Katrina-Tested Bishop Jenkins Dies at 69

By Kirk Petersen

The Rt. Rev. Charles Edward Jenkins III, whose life and episcopacy were transformed by one of the worst natural disasters in American history, died of pancreatic cancer on April 9 at the age of 69.

Jenkins, a conservative who advocated against dividing the Episcopal Church, was the X Bishop of Louisiana in 2005 when Hurricane Katrina destroyed his home and much of New Orleans. In reporting his death, the local NOLA.com website wrote:

Safely evacuated but alone in Baton Rouge, he saw televised images of thousands of suffering New Orleanians, mostly Black people, stranded for the better part of a week at the Ernest N. Morial Convention Center.

The sight of their misery almost broke him, he said later. It compelled Jenkins, a white man in a majority-white church, to face systemic racial and economic inequities that he had seen in New Orleans but not appreciated. As national relief money poured in, Jenkins launched ministries that put the Louisiana diocese into new work such as building houses, running medical clinics and forging new relationships with African American neighborhoods and ministries.

Under his leadership, the diocese founded Jericho Road, a nonprofit homebuilder that has built or rehabilitated hundreds of homes in low-income neighborhoods in New Orleans and vicinity.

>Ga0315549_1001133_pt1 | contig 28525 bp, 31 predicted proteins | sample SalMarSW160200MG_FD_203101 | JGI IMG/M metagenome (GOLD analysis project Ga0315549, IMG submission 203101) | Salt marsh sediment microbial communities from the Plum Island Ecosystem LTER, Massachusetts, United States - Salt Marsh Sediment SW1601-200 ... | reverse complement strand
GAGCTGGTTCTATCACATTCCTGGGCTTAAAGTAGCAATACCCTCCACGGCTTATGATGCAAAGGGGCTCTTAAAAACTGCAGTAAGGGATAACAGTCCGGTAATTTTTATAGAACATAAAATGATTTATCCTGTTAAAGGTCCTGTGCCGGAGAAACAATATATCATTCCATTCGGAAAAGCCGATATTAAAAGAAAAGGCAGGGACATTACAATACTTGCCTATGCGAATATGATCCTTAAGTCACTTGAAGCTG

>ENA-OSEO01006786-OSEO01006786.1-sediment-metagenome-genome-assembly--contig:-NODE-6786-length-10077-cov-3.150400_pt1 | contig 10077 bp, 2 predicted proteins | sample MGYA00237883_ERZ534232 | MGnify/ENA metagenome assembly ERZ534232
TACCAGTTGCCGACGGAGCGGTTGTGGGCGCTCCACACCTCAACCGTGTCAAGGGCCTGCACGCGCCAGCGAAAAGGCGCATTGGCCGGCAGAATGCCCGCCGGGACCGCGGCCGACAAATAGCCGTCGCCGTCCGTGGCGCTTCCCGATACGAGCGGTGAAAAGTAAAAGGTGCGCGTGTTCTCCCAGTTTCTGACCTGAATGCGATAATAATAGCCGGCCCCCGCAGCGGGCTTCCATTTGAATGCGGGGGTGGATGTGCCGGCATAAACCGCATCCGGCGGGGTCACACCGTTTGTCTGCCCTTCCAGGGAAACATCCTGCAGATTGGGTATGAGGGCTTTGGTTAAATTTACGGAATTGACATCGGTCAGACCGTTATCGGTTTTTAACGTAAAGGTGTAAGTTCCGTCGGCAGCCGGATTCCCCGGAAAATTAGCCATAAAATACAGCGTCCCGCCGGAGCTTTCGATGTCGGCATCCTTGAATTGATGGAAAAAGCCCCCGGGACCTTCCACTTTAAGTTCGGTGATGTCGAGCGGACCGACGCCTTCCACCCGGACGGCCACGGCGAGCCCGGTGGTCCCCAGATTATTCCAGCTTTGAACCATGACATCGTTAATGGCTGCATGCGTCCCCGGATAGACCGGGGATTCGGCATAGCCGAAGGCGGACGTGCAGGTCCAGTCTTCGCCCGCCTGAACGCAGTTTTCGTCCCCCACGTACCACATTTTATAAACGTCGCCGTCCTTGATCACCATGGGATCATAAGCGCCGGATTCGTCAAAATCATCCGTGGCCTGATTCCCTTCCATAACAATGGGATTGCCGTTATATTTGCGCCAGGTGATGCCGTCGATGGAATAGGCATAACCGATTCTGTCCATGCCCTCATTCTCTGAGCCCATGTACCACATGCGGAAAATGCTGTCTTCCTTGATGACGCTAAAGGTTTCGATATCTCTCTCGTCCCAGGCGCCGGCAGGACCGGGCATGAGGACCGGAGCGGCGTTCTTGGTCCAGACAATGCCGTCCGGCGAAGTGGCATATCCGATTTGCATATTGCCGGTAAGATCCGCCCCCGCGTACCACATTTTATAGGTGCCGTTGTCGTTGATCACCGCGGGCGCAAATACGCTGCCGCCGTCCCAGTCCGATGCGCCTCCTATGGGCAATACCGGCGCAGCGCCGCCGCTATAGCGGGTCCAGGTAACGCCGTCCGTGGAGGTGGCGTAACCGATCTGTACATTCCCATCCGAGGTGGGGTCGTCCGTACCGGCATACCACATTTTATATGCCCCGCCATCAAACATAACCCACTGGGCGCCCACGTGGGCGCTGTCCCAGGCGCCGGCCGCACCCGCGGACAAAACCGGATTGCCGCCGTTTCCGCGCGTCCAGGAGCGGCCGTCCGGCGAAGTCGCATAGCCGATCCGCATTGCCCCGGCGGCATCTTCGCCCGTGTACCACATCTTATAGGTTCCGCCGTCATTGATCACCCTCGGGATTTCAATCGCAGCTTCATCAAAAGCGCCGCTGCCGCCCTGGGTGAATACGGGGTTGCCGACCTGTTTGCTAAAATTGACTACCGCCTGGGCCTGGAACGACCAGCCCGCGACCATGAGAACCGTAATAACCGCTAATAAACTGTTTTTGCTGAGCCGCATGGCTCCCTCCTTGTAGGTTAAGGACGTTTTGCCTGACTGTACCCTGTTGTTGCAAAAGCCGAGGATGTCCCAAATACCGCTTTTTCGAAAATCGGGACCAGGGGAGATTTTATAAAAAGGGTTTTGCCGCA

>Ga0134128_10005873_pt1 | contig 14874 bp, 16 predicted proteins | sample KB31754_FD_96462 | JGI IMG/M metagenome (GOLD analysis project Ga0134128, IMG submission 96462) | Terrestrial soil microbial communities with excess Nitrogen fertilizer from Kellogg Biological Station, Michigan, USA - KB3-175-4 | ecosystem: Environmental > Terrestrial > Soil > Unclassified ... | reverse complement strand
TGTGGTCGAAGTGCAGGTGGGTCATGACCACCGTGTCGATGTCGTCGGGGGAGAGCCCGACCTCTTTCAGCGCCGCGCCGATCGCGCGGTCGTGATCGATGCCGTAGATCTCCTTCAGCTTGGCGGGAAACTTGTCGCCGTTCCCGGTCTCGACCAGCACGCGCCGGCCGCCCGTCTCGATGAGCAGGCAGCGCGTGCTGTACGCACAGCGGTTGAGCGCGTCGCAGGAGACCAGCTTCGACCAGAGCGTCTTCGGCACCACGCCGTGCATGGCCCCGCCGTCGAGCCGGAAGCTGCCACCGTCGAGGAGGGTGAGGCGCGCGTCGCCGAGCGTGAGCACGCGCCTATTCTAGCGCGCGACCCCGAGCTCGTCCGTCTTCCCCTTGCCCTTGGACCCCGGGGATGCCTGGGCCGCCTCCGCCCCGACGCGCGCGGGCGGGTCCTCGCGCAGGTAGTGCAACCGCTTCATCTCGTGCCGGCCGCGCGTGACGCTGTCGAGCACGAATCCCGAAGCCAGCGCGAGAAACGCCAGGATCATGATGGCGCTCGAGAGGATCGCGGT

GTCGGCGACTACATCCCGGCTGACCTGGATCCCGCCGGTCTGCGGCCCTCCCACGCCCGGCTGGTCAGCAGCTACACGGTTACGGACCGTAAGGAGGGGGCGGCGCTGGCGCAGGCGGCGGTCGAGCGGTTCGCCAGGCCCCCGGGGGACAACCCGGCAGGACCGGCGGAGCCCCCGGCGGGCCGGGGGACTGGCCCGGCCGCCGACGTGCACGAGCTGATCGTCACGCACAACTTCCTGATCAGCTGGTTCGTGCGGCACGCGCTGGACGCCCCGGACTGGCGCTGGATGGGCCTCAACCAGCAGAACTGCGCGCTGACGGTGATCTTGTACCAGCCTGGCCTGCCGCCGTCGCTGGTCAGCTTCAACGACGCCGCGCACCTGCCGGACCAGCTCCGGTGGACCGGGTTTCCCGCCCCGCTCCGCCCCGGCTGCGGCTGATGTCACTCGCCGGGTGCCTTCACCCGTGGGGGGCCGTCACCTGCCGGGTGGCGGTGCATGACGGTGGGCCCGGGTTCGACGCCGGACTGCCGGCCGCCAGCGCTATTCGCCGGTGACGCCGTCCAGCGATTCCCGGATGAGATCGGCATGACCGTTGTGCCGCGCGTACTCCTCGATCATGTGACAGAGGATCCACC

Bishop Jenkins was later diagnosed with post-traumatic stress disorder related to the hurricane, and cited this when announcing in 2008 that he would step down at the end of 2009.

In a TLC article about his unsuccessful candidacy for presiding bishop in 2006, Jenkins said “We all saw that what existed in New Orleans prior to Katrina was far off the mark of God’s will for creation. Therefore, the church in Louisiana is about the work of transformation. We are trying to give opportunity for the betterment of lives and the building of a better New Orleans that respects the dignity of every human being.”

Jenkins was a traditionalist on issues of sexuality, and in 2003 voted against consecration of Gene Robinson as the first openly gay bishop. But he also worked with more liberal bishops at a pivotal meeting in 2007 to try to defuse the potential for dividing the Church.

E. Mark Stevenson, currently the presiding bishop’s canon for ministry within the Episcopal Church, served as canon to the ordinary for Bishop Jenkins. He called Jenkins “one of the greatest men I have ever known” in a Facebook post:

He had an ability to think and act strategically in the face of personal or systemic anxiety that is far too rare in these days. He became a champion for the oppressed, a crusader for justice, and a seeker of the Beloved Community. He was prayerful to the depths of his being. He was, and is, a child of the Living God.

Jenkins was a 1976 graduate of Nashotah House seminary, and was ordained by the man he would later succeed as Bishop of Louisiana, the Rt. Rev. James Brown. He was elected bishop coadjutor in 1997, and became bishop diocesan upon Brown’s retirement in March 1998.


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